Graduate Theses & Dissertations

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Sacred Space, Ancestors, and Authority
The Middle Formative Period (1000 – 400 B.C.) has increasing become recognized as a critical locus in the development of Lowland Maya socio-political complexity. This period witnessed the founding of numerous ceremonial centers, substantial material cultural innovation, and the advent of mortuary practices indicating developing social differentiation. Recent excavations at the site of Ka’Kabish in Northern Belize have uncovered evidence significantly strengthening this view. Excavations underlying Plaza D-South at Ka’Kabish have revealed a series of bedrock-hewn pits containing offering caches of thousands of shell beads, forty-seven greenstone objects, and extensive ceramic evidence indicating communal ritual and feasting, which is argued by the author to represent a cosmographic diorama of the cave-riddled Underworld. Significantly, this elaborate cosmographic offering event appears to center on the secondary, bundled bedrock-cist burial of an important personage and/or ancestor who is accompanied by a number of finely crafted jade ornaments representing motifs and forms that have previously been interpreted as symbols of authority, rulership, and divine kingship. Comparable contemporary evidence from Northern Belize and beyond has been interpreted through models foregrounding site-founding, place-making, ancestor veneration, and aggrandizer driven social differentiation. By integrating and contrasting these existing models with new evidence from Ka’Kabish, this thesis argues that the mortuary, caching, and architectural practices evidenced at Middle Formative Ka’Kabish represent a glimpse into the incipience of the ideological complex, the socio-cultural processes, and the material manifestations propagating the development of subsequent Maya socio-political complexity, specifically the institution of divine kingship or ch’uhul ahau. Author Keywords: ancestor veneration, ancient Maya, greenstone cache, Ka’Kabish, Belize, Middle Formative, socio-political complexity
After the Ash Fall
Mount Mazama, a large volcano located in the Cascade Range of Oregon, eruptedsome 7,000 cal. years BP. Following the volcanic eruption, a large portion of the northwestern region of the Great Plains of North America was covered by a thick layer of volcanic ash. The present research project is concerned with the impact of this catastrophic event on the subsistence patterns of the northwestern Plains groups during the early Archaic period (ca. 6,600–6,000 BP). More specifically, this research project tests the hypothesis that the eruption of Mount Mazama prompted the adoption of bone grease rendering in this part of the Plains. To test this hypothesis, a faunal analysis of the assemblages of Stampede site, located on the Cypress Hills of southeastern Alberta, was performed. The results of the analysis presented here show that the faunal material of the Stampede site is extensively burnt, which seems to be more in line with the intentional disposal of bones in hearth features, possibly for cleaning purposes, than with bone grease manufacture. The methodological issues regarding the identification of bone grease rendering from archaeozoological assemblages are discussed here. Author Keywords: Bone Grease Rendering, Carcass Processing Behaviour, Faunal Analysis, Great Plains, Northern Plains, Subsistence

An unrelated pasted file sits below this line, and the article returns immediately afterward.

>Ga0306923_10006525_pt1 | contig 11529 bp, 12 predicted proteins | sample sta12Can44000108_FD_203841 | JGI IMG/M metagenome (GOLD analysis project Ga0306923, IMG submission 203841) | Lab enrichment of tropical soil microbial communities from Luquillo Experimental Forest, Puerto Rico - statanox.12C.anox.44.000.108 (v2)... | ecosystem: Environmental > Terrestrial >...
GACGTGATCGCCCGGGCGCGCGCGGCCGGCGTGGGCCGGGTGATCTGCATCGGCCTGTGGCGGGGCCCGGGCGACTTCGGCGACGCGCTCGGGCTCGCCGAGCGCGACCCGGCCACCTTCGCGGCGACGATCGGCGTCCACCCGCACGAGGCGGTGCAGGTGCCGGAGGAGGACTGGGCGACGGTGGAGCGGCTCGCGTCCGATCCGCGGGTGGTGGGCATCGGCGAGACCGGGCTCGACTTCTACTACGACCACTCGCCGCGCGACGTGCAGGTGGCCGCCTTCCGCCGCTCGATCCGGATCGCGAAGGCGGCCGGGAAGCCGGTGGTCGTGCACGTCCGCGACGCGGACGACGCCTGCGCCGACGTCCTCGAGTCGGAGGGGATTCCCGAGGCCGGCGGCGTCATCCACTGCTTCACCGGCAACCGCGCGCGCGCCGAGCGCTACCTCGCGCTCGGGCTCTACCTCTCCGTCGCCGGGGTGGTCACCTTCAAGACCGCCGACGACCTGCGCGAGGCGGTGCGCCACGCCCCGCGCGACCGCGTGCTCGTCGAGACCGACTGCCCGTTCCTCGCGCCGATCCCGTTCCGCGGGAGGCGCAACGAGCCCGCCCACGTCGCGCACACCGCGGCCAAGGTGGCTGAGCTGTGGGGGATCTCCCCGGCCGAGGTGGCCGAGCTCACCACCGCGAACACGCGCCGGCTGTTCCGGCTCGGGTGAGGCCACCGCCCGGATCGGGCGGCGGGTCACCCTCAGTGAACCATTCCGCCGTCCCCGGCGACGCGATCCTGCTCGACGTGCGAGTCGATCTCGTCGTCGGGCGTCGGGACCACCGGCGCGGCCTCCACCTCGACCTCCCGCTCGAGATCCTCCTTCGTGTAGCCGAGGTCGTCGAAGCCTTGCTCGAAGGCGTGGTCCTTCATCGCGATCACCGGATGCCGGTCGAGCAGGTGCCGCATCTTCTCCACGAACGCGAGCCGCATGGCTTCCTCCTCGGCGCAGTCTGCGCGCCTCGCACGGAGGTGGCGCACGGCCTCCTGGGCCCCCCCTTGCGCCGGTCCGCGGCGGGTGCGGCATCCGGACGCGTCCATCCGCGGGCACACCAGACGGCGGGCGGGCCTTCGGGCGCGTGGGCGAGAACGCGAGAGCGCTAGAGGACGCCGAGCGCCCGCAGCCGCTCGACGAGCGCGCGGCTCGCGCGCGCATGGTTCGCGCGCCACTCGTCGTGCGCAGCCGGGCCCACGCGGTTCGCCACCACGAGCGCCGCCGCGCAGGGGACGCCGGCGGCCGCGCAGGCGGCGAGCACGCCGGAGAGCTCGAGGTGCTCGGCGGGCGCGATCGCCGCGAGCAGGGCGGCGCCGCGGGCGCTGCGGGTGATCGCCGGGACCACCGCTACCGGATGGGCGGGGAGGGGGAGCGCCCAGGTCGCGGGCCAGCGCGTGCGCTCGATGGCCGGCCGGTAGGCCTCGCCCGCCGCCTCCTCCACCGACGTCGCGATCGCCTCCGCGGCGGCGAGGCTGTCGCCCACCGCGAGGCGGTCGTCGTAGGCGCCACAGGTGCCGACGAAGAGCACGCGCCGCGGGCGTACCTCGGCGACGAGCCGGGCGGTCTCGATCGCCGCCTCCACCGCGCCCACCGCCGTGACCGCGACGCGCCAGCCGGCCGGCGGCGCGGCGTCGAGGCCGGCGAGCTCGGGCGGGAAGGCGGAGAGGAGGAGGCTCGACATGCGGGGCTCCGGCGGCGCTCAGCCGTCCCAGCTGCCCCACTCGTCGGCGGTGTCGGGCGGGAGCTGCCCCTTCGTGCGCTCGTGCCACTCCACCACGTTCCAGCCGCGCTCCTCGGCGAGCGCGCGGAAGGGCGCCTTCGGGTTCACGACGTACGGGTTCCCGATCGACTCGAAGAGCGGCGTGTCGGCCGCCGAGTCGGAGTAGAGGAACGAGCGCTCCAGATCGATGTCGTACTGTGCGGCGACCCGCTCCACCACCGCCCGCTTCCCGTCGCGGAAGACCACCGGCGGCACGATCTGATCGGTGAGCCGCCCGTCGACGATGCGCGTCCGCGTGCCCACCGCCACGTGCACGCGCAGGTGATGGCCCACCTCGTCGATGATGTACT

Tools and Techniques
The tools and techniques used by Ontario’s Middle Woodland potters to create designs on vessels have often been assumed in the literature. Pottery typologies currently use these assumptions to classify ceramics found in the archaeological record. Assumed, or suggested, tools and techniques include cord impression, cord-wrapped stick, fabric impression, fabric-wrapped paddle, incised paddles, unmodified shell, modified shell dentate tools, and leather thong. This thesis presents a series of experiments using replica versions of these tools. The results reveal that they are all viable tools for creating designs during ceramic manufacture. Specifically, incised paddles may have been used to create check-stamped pottery, unmodified shell may have been to create what the literature calls pseudo-scallop shell impressions, and modified shell may have been used to create what the literature calls dentate impressions. Where possible, experimental tiles were compared with examples from the Charleston Lake collection of complete to near complete Middle and Late Woodland vessels from Southeastern Ontario. These comparisons have revealed problems in the current classification and study of the Charleston Lake collection and a need for a re-evaluation of the current typologies used to classify Middle Woodland pottery Author Keywords: ceramic manufacture, cord-wrapped stick, experimental archaeology, Middle Woodland, point peninsula, pseudo scallop shell